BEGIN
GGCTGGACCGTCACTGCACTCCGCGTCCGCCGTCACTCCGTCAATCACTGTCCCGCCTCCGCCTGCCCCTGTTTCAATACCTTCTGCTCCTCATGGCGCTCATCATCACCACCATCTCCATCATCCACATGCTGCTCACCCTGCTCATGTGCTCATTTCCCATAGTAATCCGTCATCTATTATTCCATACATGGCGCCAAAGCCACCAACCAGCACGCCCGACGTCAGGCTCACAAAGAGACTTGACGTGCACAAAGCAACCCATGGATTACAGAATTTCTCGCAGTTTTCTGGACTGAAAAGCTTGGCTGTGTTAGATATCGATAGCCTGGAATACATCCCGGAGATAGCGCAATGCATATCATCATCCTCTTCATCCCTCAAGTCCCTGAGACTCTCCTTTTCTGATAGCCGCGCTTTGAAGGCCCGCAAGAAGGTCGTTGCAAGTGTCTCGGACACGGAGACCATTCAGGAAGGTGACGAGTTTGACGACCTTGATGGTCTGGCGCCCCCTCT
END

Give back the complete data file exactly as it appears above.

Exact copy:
GGCTGGACCGTCACTGCACTCCGCGTCCGCCGTCACTCCGTCAATCACTGTCCCGCCTCCGCCTGCCCCTGTTTCAATACCTTCTGCTCCTCATGGCGCTCATCATCACCACCATCTCCATCATCCACATGCTGCTCACCCTGCTCATGTGCTCATTTCCCATAGTAATCCGTCATCTATTATTCCATACATGGCGCCAAAGCCACCAACCAGCACGCCCGACGTCAGGCTCACAAAGAGACTTGACGTGCACAAAGCAACCCATGGATTACAGAATTTCTCGCAGTTTTCTGGACTGAAAAGCTTGGCTGTGTTAGATATCGATAGCCTGGAATACATCCCGGAGATAGCGCAATGCATATCATCATCCTCTTCATCCCTCAAGTCCCTGAGACTCTCCTTTTCTGATAGCCGCGCTTTGAAGGCCCGCAAGAAGGTCGTTGCAAGTGTCTCGGACACGGAGACCATTCAGGAAGGTGACGAGTTTGACGACCTTGATGGTCTGGCGCCCCCTCT